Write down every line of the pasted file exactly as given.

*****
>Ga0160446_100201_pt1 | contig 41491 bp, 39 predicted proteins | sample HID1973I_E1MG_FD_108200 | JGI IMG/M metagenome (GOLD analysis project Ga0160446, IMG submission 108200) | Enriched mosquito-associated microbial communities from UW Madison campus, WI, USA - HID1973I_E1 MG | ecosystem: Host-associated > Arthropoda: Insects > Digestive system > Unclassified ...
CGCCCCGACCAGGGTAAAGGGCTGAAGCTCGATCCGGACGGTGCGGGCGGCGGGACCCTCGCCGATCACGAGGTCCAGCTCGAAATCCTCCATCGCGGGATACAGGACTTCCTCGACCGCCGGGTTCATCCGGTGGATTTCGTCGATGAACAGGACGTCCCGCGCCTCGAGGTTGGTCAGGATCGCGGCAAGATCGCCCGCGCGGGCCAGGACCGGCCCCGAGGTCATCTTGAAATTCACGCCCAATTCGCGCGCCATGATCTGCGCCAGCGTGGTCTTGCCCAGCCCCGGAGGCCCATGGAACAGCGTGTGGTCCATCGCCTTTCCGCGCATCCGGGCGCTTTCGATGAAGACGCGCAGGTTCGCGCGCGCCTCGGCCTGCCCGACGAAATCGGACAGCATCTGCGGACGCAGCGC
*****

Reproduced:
>Ga0160446_100201_pt1 | contig 41491 bp, 39 predicted proteins | sample HID1973I_E1MG_FD_108200 | JGI IMG/M metagenome (GOLD analysis project Ga0160446, IMG submission 108200) | Enriched mosquito-associated microbial communities from UW Madison campus, WI, USA - HID1973I_E1 MG | ecosystem: Host-associated > Arthropoda: Insects > Digestive system > Unclassified ...
CGCCCCGACCAGGGTAAAGGGCTGAAGCTCGATCCGGACGGTGCGGGCGGCGGGACCCTCGCCGATCACGAGGTCCAGCTCGAAATCCTCCATCGCGGGATACAGGACTTCCTCGACCGCCGGGTTCATCCGGTGGATTTCGTCGATGAACAGGACGTCCCGCGCCTCGAGGTTGGTCAGGATCGCGGCAAGATCGCCCGCGCGGGCCAGGACCGGCCCCGAGGTCATCTTGAAATTCACGCCCAATTCGCGCGCCATGATCTGCGCCAGCGTGGTCTTGCCCAGCCCCGGAGGCCCATGGAACAGCGTGTGGTCCATCGCCTTTCCGCGCATCCGGGCGCTTTCGATGAAGACGCGCAGGTTCGCGCGCGCCTCGGCCTGCCCGACGAAATCGGACAGCATCTGCGGACGCAGCGC